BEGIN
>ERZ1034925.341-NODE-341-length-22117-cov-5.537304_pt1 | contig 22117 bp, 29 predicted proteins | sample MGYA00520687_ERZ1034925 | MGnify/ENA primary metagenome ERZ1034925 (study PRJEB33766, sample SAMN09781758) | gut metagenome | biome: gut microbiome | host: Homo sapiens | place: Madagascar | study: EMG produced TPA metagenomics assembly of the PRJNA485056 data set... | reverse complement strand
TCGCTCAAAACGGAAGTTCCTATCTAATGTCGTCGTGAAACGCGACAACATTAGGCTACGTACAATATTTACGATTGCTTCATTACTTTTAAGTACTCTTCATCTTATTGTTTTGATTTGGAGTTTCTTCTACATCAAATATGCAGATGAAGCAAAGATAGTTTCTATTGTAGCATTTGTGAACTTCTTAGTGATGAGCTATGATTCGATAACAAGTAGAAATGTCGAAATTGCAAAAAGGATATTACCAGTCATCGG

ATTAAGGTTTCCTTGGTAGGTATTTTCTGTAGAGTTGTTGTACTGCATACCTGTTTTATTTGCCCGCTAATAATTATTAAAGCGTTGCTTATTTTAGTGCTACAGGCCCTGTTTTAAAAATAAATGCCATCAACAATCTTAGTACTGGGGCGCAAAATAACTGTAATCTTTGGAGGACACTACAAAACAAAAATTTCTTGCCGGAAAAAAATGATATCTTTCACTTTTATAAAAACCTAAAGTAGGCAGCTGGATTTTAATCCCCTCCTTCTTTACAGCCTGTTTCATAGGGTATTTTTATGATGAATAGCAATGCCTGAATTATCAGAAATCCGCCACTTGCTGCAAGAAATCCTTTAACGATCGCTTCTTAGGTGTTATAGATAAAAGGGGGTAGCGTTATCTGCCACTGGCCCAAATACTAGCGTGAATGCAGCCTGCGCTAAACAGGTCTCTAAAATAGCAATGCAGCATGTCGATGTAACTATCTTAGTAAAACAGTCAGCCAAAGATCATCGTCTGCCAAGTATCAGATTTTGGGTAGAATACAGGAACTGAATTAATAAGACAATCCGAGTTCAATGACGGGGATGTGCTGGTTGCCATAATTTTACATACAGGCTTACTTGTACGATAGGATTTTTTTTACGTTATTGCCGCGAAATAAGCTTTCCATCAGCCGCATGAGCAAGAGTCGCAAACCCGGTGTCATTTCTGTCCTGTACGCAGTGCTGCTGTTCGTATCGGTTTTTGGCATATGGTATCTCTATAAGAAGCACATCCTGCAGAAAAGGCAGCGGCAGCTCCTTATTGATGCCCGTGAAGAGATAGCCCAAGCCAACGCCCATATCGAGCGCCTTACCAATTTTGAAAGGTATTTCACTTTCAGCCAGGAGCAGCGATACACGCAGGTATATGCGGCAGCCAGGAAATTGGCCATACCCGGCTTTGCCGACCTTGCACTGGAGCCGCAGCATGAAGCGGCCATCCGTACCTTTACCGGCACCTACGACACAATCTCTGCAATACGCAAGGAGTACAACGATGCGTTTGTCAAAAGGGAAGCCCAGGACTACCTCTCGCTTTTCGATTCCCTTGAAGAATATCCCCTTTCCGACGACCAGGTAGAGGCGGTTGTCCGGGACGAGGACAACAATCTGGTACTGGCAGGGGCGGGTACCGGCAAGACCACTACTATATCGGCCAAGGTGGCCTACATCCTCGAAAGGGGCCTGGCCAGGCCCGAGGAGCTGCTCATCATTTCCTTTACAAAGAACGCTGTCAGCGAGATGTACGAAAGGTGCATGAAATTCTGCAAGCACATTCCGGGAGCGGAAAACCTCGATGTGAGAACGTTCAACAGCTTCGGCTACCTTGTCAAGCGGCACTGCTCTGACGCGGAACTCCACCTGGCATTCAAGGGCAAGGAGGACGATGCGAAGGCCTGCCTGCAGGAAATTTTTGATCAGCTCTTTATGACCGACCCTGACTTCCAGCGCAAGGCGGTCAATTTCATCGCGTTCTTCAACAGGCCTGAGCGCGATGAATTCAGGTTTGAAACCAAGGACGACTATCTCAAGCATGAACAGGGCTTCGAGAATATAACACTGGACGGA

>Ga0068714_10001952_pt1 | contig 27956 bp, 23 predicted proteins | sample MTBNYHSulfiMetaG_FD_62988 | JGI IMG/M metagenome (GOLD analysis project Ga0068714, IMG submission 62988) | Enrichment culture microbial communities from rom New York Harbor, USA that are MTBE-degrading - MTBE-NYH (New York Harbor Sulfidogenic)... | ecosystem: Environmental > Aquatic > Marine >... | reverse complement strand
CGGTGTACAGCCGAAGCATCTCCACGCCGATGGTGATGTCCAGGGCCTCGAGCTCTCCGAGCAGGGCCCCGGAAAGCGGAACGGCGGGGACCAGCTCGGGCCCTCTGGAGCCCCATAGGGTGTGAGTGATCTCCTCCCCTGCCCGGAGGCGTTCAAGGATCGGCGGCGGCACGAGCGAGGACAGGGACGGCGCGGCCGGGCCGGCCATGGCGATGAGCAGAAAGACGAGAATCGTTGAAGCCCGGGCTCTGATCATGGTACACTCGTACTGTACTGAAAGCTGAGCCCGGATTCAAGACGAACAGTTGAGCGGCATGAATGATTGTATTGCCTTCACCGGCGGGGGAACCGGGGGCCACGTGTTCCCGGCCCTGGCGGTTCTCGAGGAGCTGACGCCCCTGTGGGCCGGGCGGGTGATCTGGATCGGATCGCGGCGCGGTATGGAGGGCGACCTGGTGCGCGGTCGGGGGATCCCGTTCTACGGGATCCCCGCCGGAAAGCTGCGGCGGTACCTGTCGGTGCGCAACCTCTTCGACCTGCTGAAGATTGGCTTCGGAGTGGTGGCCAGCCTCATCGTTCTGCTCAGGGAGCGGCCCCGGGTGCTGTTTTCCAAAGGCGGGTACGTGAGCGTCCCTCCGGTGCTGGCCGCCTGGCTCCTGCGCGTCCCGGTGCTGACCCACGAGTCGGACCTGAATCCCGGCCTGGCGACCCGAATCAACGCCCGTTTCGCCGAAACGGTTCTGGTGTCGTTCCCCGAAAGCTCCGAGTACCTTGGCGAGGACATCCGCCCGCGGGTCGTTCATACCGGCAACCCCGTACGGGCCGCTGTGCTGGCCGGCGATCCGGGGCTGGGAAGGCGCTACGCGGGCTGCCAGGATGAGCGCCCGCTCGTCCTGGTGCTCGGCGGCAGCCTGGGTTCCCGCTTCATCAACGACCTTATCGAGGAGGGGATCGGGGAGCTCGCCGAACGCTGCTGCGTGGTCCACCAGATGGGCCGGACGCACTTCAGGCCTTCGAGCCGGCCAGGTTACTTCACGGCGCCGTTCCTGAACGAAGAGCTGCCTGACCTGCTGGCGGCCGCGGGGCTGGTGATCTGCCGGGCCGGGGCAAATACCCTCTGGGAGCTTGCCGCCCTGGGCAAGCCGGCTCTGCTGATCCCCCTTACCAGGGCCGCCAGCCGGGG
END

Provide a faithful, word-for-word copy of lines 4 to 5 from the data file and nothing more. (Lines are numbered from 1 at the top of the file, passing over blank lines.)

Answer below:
>Ga0068714_10001952_pt1 | contig 27956 bp, 23 predicted proteins | sample MTBNYHSulfiMetaG_FD_62988 | JGI IMG/M metagenome (GOLD analysis project Ga0068714, IMG submission 62988) | Enrichment culture microbial communities from rom New York Harbor, USA that are MTBE-degrading - MTBE-NYH (New York Harbor Sulfidogenic)... | ecosystem: Environmental > Aquatic > Marine >... | reverse complement strand
CGGTGTACAGCCGAAGCATCTCCACGCCGATGGTGATGTCCAGGGCCTCGAGCTCTCCGAGCAGGGCCCCGGAAAGCGGAACGGCGGGGACCAGCTCGGGCCCTCTGGAGCCCCATAGGGTGTGAGTGATCTCCTCCCCTGCCCGGAGGCGTTCAAGGATCGGCGGCGGCACGAGCGAGGACAGGGACGGCGCGGCCGGGCCGGCCATGGCGATGAGCAGAAAGACGAGAATCGTTGAAGCCCGGGCTCTGATCATGGTACACTCGTACTGTACTGAAAGCTGAGCCCGGATTCAAGACGAACAGTTGAGCGGCATGAATGATTGTATTGCCTTCACCGGCGGGGGAACCGGGGGCCACGTGTTCCCGGCCCTGGCGGTTCTCGAGGAGCTGACGCCCCTGTGGGCCGGGCGGGTGATCTGGATCGGATCGCGGCGCGGTATGGAGGGCGACCTGGTGCGCGGTCGGGGGATCCCGTTCTACGGGATCCCCGCCGGAAAGCTGCGGCGGTACCTGTCGGTGCGCAACCTCTTCGACCTGCTGAAGATTGGCTTCGGAGTGGTGGCCAGCCTCATCGTTCTGCTCAGGGAGCGGCCCCGGGTGCTGTTTTCCAAAGGCGGGTACGTGAGCGTCCCTCCGGTGCTGGCCGCCTGGCTCCTGCGCGTCCCGGTGCTGACCCACGAGTCGGACCTGAATCCCGGCCTGGCGACCCGAATCAACGCCCGTTTCGCCGAAACGGTTCTGGTGTCGTTCCCCGAAAGCTCCGAGTACCTTGGCGAGGACATCCGCCCGCGGGTCGTTCATACCGGCAACCCCGTACGGGCCGCTGTGCTGGCCGGCGATCCGGGGCTGGGAAGGCGCTACGCGGGCTGCCAGGATGAGCGCCCGCTCGTCCTGGTGCTCGGCGGCAGCCTGGGTTCCCGCTTCATCAACGACCTTATCGAGGAGGGGATCGGGGAGCTCGCCGAACGCTGCTGCGTGGTCCACCAGATGGGCCGGACGCACTTCAGGCCTTCGAGCCGGCCAGGTTACTTCACGGCGCCGTTCCTGAACGAAGAGCTGCCTGACCTGCTGGCGGCCGCGGGGCTGGTGATCTGCCGGGCCGGGGCAAATACCCTCTGGGAGCTTGCCGCCCTGGGCAAGCCGGCTCTGCTGATCCCCCTTACCAGGGCCGCCAGCCGGGG